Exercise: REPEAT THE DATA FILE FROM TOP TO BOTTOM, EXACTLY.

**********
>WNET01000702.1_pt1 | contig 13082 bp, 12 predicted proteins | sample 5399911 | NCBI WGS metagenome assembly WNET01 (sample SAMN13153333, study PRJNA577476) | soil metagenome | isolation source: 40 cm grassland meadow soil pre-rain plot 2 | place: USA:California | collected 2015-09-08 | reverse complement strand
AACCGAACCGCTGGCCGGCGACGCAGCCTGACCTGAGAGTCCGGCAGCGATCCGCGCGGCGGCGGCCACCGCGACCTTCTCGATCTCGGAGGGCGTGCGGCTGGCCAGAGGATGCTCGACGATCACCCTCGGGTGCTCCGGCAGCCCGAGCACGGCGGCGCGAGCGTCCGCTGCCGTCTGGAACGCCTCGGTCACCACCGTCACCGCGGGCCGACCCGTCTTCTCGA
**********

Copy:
>WNET01000702.1_pt1 | contig 13082 bp, 12 predicted proteins | sample 5399911 | NCBI WGS metagenome assembly WNET01 (sample SAMN13153333, study PRJNA577476) | soil metagenome | isolation source: 40 cm grassland meadow soil pre-rain plot 2 | place: USA:California | collected 2015-09-08 | reverse complement strand
AACCGAACCGCTGGCCGGCGACGCAGCCTGACCTGAGAGTCCGGCAGCGATCCGCGCGGCGGCGGCCACCGCGACCTTCTCGATCTCGGAGGGCGTGCGGCTGGCCAGAGGATGCTCGACGATCACCCTCGGGTGCTCCGGCAGCCCGAGCACGGCGGCGCGAGCGTCCGCTGCCGTCTGGAACGCCTCGGTCACCACCGTCACCGCGGGCCGACCCGTCTTCTCGA